Cal Tully says he’s also been threatened with fines of $100 to $125 for putting up his signs.

In possibly the most bizarre “violation,” the city’s “Dead End” sign, warning through traffic not to proceed north on Western from the Wall Street intersection, is visible only to eastbound traffic on Wall Street. It’s not easily seen by northbound drivers on Western. So, at least several times per hour, some industrious driver seeking a shortcut to Charleston proceeds north into the antique mall parking lot … and ends up making a frustrated and often high-speed U-turn when they realize city engineers have driven steel posts into the pavement to block access to Charleston Boulevard.

“Yesterday we had a huge truck” pulling that dangerous maneuver as customers walked through the parking lot, Michelle Tully told me last week.

So the local merchants put up their own, homemade “Dead End” sign near Wall and Western, visible to northbound drivers on Western. And officials tore it down!

Don’t try to put up your own signs that benefit public safety in your little neighborhood, unless you want to be fined, the city appears to be saying. But also don’t expect the city to put up “official” replacement signs when we tear yours down. We’re here to squeeze more blood from the turnip, $100 at a time — not to fix the problem.

What’s going on, here? Not enough businesses failing in Las Vegas — where, I should note, the pride and joy of the tax-funded municipal redevelopment projects, the movie theater at Neonecropolis, finally and predictably went belly-up last week, leaving that whole downtown block (originally seized by the city under eminent domain from actual, going businesses) to the pigeons?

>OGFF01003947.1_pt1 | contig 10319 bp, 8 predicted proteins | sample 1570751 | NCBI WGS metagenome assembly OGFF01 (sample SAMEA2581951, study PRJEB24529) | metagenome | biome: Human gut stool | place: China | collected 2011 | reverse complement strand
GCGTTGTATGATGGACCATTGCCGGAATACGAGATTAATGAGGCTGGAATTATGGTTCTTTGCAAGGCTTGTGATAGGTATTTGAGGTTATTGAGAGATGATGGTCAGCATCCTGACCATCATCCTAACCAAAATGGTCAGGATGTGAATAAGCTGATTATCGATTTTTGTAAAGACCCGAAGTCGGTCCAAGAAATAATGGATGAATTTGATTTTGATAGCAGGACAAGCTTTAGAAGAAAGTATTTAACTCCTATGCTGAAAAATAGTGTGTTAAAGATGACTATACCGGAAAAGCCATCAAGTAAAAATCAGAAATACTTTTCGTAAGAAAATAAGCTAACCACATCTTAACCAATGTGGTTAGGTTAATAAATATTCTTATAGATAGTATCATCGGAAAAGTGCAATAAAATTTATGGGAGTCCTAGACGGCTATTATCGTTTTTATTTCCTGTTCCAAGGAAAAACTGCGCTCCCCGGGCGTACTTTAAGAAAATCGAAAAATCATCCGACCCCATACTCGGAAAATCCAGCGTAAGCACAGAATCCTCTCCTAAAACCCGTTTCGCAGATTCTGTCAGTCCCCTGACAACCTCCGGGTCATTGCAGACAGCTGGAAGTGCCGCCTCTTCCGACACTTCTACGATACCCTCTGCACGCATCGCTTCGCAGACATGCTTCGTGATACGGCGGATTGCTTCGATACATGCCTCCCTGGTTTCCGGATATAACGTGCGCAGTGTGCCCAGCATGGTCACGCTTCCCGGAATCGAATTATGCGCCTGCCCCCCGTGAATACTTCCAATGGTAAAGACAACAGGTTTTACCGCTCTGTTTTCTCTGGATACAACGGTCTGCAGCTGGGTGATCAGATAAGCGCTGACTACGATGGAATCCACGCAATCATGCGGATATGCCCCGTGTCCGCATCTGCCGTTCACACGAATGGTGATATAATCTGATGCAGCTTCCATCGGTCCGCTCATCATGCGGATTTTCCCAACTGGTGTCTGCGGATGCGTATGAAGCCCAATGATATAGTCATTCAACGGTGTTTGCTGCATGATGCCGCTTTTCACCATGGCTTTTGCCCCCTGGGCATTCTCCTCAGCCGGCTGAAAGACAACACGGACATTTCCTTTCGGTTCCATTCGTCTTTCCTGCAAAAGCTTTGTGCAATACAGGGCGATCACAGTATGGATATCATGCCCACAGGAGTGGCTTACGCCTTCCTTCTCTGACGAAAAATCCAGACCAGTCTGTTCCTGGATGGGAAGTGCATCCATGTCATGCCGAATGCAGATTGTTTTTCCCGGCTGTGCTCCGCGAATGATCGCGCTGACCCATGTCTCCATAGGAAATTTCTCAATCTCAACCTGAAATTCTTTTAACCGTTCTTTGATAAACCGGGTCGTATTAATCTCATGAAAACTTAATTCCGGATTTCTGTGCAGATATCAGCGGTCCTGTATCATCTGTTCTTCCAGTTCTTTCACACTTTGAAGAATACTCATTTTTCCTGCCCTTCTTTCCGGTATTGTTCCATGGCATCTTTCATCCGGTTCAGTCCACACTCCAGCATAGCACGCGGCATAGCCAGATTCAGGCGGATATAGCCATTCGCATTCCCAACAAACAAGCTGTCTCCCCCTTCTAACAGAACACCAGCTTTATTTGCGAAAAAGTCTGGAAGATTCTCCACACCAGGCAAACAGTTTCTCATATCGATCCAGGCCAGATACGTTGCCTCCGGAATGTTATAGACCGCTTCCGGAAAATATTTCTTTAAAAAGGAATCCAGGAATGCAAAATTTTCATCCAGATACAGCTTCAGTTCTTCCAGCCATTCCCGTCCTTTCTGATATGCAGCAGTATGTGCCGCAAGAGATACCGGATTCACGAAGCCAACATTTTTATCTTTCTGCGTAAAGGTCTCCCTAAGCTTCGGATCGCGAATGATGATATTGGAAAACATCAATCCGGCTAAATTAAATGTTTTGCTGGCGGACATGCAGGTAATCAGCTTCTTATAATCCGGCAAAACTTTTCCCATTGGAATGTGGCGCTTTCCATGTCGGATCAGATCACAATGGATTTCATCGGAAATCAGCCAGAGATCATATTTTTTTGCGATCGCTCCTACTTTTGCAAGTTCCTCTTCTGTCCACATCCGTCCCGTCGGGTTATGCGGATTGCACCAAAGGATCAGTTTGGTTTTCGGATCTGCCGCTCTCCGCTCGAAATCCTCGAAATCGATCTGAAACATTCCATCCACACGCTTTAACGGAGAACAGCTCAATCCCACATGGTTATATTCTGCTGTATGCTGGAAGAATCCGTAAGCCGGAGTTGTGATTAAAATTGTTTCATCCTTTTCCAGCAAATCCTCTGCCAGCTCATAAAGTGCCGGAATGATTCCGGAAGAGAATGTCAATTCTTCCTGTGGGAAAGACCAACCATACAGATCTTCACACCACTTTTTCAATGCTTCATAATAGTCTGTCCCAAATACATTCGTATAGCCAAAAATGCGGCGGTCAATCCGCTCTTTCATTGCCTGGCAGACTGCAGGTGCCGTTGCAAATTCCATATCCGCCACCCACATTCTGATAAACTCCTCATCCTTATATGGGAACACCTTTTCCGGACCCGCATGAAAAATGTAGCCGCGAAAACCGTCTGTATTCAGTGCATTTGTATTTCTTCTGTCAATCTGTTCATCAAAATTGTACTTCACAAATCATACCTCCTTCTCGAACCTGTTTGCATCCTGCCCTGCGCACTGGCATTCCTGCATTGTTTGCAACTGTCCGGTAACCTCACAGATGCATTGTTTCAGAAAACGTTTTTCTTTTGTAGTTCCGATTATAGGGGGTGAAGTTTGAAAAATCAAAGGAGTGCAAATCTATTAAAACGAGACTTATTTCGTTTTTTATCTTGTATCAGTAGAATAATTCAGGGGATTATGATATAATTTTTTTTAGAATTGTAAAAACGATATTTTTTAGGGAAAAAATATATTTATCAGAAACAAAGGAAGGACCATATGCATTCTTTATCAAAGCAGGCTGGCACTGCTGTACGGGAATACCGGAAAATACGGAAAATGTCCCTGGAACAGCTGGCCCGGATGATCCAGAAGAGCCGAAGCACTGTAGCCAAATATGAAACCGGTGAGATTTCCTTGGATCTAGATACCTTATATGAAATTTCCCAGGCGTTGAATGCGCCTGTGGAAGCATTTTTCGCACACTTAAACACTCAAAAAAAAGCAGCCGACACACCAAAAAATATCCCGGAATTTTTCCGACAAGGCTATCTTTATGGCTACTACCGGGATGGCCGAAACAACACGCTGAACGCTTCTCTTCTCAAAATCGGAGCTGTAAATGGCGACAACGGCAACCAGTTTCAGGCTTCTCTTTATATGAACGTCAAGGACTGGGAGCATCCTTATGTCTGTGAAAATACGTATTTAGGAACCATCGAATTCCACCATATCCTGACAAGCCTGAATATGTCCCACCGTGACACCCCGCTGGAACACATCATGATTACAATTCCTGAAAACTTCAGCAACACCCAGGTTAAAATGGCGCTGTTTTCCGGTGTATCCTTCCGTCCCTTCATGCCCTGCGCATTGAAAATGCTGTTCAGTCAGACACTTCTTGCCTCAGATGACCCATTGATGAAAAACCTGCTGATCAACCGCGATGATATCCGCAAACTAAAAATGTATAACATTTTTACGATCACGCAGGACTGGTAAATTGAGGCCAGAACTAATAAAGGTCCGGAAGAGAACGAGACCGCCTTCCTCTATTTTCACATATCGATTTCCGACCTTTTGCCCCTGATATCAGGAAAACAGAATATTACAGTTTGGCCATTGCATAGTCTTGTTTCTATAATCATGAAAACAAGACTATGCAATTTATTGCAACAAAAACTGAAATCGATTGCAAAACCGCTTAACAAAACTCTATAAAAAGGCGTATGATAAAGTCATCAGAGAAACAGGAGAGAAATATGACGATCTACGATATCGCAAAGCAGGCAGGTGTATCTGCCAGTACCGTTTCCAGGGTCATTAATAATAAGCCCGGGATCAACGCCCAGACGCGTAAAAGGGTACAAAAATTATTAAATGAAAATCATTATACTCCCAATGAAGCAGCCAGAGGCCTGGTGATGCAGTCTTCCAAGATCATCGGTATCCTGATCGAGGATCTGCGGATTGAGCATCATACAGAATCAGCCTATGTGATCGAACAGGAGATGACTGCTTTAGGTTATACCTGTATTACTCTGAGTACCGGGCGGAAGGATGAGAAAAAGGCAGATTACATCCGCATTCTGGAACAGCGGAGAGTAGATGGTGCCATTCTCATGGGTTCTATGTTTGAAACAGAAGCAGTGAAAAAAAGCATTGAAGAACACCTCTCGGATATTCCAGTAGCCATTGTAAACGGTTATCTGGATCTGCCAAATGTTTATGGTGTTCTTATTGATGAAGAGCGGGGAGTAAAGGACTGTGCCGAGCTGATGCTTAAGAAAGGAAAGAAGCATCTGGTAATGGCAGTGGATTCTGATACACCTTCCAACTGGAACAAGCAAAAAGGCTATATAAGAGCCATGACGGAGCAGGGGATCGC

“Thats what I want to know,” says Cal Tully. “If I was blocking the street or something, I’d understand. But he (the code enforcement officer) says that doesn’t matter, you need a permit. They also made Cook’s BBQ take down their sign. The owner, Ron Cook, says ‘How come you’re always picking on me and the antique mall?’ The officer specifically told me it (the sign) cannot be on private property. I’m learning the rules as we go, here. …

“I keep telling these people, one house in 22 is in foreclosure in Las Vegas. I’ve got 45 vendors here, trying to make a living. You want to make it one in 19? We pay a lot of taxes. On average, we pay $3,000 a month in sales taxes alone.”

Almost enough to fund the salary of the code enforcement officer who seems to have made this little retail neighborhood his personal vendetta. Thank goodness municipal budgets keep going up to “maintain the current level of ‘service.’ ”

I talked to Mayor Oscar Goodman and to Mayor Pro Tem Gary Reese, who’s also the city councilman for the ward where these businesses sit, the latter at his barber shop Wednesday afternoon.

“They’re certainly not trying to put anybody out of business,” Mr. Reese said of the omnipresent “code enforcement” officers. “They told ’em they’ll work with ’em. Code enforcement will lead them right down the right way to do it. (But) we can’t give ’em a permit to put (signs) on somebody else’s fence.”